Trespass to Chattels

I’m glad that other people have to try and puzzle out things like what exactly Trespass to Chattels is all about.

It would seem that the general idea is seemingly straight forward.

“Trespass to chattels” basically prohibits others from substantially interfering with your personal property (“chattel”). Generally speaking, there must be an intentional physical contact with the chattel, and the contact must result in some substantial interference or damage.

Several cases have imported this antiquated common law doctrine into the digital world, reasoning that “electrical signals” impinging on networked servers can be enough “contact” to support a trespass claim.

  — here

This stricks me as the law that you invoke when you brother messes with your stuff or stands outside your room and sings “The song that doesn’t end” for a few hours. Is this the law against pests?

I see that it’s been used to force a former employee to stop sending mail to his old employeer. In that case it would be the law you use to ostracize a pest; not that we haven’t all needed that law from time to time.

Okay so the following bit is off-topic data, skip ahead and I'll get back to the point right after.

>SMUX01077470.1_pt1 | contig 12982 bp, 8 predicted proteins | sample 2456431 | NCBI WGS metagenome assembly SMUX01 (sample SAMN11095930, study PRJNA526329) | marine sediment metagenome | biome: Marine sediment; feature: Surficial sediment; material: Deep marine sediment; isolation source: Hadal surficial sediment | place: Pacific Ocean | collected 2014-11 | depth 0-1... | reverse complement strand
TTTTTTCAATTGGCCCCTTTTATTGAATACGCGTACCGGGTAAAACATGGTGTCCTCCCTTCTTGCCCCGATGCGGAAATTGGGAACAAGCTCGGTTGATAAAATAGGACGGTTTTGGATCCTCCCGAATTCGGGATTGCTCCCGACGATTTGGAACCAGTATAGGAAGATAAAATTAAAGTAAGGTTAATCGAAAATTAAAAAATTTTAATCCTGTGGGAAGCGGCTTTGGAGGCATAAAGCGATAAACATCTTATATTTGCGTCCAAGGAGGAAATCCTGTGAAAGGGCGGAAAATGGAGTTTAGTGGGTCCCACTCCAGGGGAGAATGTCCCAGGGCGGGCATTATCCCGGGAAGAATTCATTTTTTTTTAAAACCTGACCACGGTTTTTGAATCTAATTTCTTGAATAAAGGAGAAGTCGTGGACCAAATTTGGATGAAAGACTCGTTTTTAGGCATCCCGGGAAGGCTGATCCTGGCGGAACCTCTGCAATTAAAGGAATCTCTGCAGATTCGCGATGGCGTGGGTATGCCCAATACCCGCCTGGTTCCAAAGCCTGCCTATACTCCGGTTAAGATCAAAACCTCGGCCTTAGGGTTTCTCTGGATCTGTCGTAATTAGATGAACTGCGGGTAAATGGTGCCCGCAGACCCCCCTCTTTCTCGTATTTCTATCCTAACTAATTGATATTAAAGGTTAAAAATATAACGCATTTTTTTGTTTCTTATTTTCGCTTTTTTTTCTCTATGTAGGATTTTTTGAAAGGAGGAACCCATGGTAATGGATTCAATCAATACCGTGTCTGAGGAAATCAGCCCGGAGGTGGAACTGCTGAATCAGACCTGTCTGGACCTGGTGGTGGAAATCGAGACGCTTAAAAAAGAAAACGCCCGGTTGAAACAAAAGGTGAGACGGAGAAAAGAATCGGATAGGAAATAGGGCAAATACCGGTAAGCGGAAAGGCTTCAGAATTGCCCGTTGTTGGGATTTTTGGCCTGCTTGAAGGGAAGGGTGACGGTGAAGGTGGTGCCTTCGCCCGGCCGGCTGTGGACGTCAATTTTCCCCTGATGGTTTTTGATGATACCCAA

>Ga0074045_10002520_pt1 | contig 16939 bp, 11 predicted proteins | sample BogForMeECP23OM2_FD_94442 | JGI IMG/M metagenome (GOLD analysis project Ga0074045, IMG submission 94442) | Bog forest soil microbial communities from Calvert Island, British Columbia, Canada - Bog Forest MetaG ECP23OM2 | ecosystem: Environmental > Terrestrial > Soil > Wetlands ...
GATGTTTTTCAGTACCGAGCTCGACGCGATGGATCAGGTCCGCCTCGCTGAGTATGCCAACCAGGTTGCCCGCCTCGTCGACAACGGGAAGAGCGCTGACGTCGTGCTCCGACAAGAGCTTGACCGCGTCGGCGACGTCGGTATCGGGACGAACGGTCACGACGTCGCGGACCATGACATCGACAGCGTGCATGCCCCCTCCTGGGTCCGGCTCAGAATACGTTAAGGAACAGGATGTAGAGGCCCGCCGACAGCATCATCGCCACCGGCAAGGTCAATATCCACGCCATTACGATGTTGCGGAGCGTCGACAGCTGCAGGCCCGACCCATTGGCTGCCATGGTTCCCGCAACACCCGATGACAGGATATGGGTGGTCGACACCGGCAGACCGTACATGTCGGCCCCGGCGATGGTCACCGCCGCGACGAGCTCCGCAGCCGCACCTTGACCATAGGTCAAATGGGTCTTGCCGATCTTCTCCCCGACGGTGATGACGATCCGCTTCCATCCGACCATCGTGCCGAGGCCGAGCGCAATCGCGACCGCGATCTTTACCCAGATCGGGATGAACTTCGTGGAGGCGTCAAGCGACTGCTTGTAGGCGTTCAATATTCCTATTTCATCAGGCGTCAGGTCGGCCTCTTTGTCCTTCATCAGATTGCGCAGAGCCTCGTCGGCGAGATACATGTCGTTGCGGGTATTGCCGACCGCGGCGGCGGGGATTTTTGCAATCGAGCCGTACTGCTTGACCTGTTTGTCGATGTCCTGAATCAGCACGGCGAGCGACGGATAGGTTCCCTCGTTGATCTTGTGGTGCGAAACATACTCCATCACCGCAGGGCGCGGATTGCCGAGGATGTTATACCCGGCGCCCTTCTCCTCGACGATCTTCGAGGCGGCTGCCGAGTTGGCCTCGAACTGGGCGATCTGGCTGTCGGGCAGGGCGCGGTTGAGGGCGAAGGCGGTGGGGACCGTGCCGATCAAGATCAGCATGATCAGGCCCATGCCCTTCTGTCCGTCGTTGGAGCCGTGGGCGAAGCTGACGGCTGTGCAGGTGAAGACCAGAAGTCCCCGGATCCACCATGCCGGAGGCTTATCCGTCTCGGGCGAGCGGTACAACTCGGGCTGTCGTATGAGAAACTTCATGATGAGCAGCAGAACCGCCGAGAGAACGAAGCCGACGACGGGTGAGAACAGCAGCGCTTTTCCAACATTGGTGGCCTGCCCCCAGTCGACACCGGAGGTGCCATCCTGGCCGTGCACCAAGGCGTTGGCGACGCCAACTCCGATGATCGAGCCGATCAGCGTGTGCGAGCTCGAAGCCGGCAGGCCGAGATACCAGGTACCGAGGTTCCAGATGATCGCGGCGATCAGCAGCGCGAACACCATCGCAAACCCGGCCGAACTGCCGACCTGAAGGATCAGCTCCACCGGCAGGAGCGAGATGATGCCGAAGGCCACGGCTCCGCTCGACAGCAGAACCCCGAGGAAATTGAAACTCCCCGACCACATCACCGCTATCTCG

My interest? Well imagine that you own a standard hub; i.e. monopoly that arises because most of the exchange goes thru your bottleneck. Can you use trespass to chattels to keep people from using your bottleneck. This would seem to run up against the common carrier (pdf) rules. The ones created to limit the extent of differential pricing engaged in by the railroads, innkeepers, telephones.

There was a time when the phone companies could price service so that what you did on the phone limited in the contract. For example you could only use the phone for business. There was a case in the early days of the phone company fining a customer for using the phone to report a nieghbor’s fire. Buying a phone so you could reach the fire department was a uniquely priced part of their range of services.

From where I sit there is a sharp distincition between using Trespass to Chattel to guard against pests and using it to discriminate. But if you get down close to cases the sharp distinction gets pretty fuzzy. Thus I’m happy to delegate that to the courts. That said, there are monopolies and the line should move for them as it has for inn keepers, railroads, etc.

Now. Why are there no good images of cow-tipping on the web via google’s image search?

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